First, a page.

It’s also important to determine whether what looks like a seizure really is a seizure. Some dogs may have such a severe ear infection affecting the balance system in the inner ear that they can have dizzy spells resembling seizures. Fainting spells resulting from heart disease can also be mistaken for seizures. And disorders such as narcolepsy can cause episodes of collapse or excess movements during dreaming.
Lou’s symptoms, after ruling out various causes, seemed a classic case of juvenile-onset idiopathic epileptic seizures.
Epilepsy is not as rare as you might suppose. It’s one of the most common neurologic diseases of dogs, affecting up to 4 percent of them — one in 25 — by some estimates. Which types of dogs tend to be affected? “Boston terriers are a breed we see seizures in” — one of the reasons Dr. Weiss didn’t press for an MRI — “but they are not the typical idiopathic epileptic,” she says. “We also see them in Labrador retrievers and golden retrievers,” she adds. We see them in border collies, dachshunds, beagles, Australian and other shepherds, and we see them in mastiffs as well. But it could be any breed.” Seizures don’t discriminate.
Mr. Grams recalls being told right off, “you’re not going to cure it. It’s about controlling the disease and giving your dog a good quality of life.” It’s true. A veterinary neurologist can’t take away the epilepsy. Lifelong therapy is necessary to decrease the number and severity of the seizures. That’s critical. If left untreated, epilepsy tends to get worse over time. Even seizures that last just a short time create tremendous stress on the brain, lungs, and other organs. The body temperature can rise very high from all the muscle activity of the tremors.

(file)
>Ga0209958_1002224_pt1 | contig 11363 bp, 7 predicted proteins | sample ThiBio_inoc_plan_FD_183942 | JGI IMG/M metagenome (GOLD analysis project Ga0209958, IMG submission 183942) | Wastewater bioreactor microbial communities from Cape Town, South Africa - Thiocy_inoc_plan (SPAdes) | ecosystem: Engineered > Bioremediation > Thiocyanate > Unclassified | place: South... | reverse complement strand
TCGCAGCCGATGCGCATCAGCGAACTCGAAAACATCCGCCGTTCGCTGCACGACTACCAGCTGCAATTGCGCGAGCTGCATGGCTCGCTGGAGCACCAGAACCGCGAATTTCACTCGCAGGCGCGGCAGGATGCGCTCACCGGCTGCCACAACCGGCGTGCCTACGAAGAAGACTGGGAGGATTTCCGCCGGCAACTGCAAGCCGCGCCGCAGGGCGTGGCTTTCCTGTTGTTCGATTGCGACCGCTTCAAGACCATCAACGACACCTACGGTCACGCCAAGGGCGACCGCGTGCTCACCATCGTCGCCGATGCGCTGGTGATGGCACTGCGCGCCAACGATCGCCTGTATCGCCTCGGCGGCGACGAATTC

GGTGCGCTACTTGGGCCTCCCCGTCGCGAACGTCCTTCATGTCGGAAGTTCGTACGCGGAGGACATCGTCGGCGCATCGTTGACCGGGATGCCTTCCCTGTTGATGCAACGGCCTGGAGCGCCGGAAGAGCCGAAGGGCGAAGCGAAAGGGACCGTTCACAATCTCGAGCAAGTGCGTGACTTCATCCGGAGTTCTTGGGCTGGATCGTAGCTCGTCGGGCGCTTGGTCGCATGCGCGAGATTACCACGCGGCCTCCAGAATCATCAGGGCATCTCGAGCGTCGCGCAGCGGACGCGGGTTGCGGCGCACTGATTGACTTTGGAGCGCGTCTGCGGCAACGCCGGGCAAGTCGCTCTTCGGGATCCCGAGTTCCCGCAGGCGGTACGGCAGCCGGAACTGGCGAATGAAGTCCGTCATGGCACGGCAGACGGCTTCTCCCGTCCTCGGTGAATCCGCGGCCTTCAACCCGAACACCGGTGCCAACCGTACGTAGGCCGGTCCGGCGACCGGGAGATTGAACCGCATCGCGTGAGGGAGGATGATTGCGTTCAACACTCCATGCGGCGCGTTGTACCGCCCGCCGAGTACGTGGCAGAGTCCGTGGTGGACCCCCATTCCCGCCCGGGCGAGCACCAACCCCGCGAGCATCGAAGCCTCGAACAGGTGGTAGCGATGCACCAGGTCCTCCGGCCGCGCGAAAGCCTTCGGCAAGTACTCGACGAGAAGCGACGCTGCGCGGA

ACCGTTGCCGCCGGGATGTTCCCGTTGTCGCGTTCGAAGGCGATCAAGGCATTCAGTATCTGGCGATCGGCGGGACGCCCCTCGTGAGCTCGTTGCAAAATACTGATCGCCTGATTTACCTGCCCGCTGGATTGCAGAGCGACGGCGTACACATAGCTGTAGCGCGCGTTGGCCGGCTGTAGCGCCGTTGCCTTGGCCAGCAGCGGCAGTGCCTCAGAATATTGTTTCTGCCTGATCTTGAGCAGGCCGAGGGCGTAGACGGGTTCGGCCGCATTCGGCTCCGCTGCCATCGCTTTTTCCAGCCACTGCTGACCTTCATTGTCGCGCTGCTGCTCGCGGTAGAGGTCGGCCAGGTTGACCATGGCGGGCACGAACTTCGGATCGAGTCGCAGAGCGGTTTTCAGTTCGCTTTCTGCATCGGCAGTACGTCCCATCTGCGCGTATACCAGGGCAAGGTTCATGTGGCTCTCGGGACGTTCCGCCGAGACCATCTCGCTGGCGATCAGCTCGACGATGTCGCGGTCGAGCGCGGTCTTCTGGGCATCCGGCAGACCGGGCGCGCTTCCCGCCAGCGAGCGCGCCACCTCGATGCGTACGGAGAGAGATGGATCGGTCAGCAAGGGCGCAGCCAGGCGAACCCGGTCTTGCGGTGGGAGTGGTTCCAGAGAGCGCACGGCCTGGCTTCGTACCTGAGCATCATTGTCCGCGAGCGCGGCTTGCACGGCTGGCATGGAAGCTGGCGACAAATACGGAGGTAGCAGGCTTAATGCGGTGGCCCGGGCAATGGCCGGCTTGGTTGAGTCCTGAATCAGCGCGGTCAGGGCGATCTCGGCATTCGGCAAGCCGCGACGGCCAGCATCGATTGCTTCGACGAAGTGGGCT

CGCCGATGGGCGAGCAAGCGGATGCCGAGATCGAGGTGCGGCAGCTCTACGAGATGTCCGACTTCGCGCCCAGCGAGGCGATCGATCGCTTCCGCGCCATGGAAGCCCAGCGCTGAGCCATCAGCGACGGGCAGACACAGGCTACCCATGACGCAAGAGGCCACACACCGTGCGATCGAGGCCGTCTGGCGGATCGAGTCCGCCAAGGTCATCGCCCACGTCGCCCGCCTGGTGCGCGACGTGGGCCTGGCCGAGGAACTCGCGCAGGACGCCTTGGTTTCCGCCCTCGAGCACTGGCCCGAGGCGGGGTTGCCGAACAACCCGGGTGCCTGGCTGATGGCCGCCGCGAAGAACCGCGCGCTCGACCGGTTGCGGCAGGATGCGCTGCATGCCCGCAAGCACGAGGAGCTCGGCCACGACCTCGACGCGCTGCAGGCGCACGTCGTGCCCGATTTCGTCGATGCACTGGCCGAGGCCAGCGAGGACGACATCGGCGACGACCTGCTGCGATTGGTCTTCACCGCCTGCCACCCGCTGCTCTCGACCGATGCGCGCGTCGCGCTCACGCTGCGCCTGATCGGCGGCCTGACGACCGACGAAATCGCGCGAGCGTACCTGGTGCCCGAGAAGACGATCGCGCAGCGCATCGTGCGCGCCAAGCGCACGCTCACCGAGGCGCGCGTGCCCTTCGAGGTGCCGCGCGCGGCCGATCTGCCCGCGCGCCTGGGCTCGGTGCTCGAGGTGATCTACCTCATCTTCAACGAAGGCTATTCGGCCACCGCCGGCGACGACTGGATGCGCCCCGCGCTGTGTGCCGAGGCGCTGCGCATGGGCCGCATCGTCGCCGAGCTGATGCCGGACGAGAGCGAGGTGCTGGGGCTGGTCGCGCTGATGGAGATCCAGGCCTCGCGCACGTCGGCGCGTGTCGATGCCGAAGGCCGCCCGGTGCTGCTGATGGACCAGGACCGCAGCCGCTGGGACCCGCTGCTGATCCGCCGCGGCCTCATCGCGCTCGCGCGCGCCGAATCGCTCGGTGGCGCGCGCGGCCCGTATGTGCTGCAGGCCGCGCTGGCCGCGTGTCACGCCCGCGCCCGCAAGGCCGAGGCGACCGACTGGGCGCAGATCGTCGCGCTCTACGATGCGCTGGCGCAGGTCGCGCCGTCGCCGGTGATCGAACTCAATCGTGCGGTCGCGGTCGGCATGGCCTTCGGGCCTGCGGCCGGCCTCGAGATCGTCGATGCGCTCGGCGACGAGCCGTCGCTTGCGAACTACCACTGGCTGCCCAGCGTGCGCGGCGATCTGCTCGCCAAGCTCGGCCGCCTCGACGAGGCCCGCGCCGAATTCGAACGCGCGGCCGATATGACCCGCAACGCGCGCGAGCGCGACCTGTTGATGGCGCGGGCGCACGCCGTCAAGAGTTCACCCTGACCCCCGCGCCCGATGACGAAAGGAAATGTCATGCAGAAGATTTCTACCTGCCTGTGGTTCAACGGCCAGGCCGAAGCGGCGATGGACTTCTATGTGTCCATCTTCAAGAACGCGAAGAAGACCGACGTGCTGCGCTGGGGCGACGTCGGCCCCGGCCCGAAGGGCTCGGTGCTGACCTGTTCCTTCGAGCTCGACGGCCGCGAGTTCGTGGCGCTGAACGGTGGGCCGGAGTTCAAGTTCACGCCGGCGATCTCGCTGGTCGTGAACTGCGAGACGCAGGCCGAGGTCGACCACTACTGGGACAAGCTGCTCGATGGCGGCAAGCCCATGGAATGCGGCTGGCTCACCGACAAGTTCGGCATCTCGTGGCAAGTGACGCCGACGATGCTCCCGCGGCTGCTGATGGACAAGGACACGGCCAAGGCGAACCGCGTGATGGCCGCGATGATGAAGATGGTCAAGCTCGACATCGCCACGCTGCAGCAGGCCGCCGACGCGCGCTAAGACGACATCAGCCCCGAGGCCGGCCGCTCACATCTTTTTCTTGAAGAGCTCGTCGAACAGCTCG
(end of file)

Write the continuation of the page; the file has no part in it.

Having said all that, not every dog with epilepsy requires treatment. Dogs that have only occasional, mild seizures may never progress to a point where the seizures become frequent or severe. For these dogs, the risk of side effects from anticonvulsant medications may not be warranted. The option of not treating should always be part of your discussion with your veterinarian.
But severe seizures are certainly “a reason to get a dog into the vet’s office,” Dr. Weiss comments. “When the dog has one, it starts in a particular area of the brain that then gets overloaded, and it spreads everywhere else. The original area — the focus — gets more ‘irritable’ and is more likely to have them in the future.”